Northern silage yield drops to lowest in 12 years
Following the summer no farmer will forget – for all the wrong reasons – silage yields in Northern Ireland hit their lowest in 12 years, according to the December 2017 departmental agriculture survey.
Overall tonnage was up slightly on 2016, but only because the area harvested also increased compared to last year.
It follows a year of wet weather and “impossible conditions” meaning in many areas farmers were not able to lift their second and third cuts out of the field.
On the other hand, a cold and wet winter means many cattle are still indoors even in some of the driest parts of the country.
The combination has put farmers under pressure as they try to make less silage go further.
Cattle data (except heifer estimates) are extracted from APHIS, the identification, registration and movement database for cattle in Northern Ireland.
Pig numbers and all the crop areas are derived from a sample survey of farmers.
The production of silage in 2017 recovered slightly on 2016 levels – a year when production was also lower than average – to reach approximately 8.8 million tonnes.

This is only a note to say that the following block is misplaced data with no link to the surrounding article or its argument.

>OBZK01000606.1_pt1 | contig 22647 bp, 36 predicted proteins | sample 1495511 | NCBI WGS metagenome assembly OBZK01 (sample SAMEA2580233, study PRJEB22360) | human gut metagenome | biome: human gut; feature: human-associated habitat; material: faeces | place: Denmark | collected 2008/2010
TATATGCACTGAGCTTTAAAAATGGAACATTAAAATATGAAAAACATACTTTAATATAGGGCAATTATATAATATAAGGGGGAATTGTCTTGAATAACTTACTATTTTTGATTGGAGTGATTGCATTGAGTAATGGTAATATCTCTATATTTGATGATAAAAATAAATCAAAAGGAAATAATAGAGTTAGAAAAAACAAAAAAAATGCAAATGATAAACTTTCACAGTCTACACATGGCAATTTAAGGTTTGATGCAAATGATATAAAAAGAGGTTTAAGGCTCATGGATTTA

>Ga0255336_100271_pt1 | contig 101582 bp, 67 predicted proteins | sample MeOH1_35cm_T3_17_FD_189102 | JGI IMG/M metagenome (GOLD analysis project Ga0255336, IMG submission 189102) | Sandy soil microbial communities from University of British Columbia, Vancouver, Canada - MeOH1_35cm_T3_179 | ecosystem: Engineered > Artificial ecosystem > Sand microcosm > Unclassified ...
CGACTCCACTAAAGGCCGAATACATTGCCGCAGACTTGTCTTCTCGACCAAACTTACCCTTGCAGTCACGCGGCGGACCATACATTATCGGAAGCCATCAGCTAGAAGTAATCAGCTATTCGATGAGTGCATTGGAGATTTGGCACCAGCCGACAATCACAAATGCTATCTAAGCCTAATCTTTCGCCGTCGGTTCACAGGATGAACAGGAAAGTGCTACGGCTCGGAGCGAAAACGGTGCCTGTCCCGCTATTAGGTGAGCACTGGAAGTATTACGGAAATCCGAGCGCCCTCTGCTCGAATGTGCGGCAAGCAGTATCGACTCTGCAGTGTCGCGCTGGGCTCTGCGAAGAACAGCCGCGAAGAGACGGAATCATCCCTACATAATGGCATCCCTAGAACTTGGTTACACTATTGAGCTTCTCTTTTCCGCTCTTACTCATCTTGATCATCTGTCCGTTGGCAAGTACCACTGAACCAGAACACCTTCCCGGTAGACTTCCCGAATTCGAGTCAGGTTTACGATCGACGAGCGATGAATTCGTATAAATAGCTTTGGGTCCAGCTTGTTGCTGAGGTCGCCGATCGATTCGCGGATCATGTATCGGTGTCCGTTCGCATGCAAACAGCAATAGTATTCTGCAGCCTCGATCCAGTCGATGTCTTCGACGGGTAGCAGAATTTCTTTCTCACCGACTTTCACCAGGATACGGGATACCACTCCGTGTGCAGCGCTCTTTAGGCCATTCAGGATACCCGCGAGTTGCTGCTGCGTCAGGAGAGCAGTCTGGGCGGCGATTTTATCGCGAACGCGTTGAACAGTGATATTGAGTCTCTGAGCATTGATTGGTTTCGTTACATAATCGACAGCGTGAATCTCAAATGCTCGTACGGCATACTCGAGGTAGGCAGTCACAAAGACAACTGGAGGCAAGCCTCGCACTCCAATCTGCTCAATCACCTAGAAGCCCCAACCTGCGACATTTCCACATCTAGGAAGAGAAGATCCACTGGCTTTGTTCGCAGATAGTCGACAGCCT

The methodology for the December survey records the area of land on which silage was harvested at least once, irrespective of the number of cuts subsequently made.
On this basis, the area cut at least once in the season increased by 4% in 2017 compared to 2016.
However, poor weather conditions hampered second and third cut silage making and this was reflected in a drop in average yields for 2017 to 29.5t/ha, the lowest yield recorded in 12 years.
It’s no surprise that 2017 was also a dismal year for hay. The area of hay saved decreased by almost two-fifths in 2017 to approximately 7,000ha, the lowest ever recorded, with yields also tumbling to a 15-year low.
As a consequence overall production was down to 46,000t, some 43% lower than in 2016 – a year when hay production was lower than usual.
The area of cereal crops in the ground on December 1, 2017 was estimated at 12,700ha, a 20% decrease compared with 2016.
The area sown to winter wheat and winter barley decreased by 22% to 5,700ha and 10% to 6,400ha, respectively.
The area of winter oats in December 2017 halved to just 700ha planted. Poor weather conditions during autumn 2017 hampered sowing.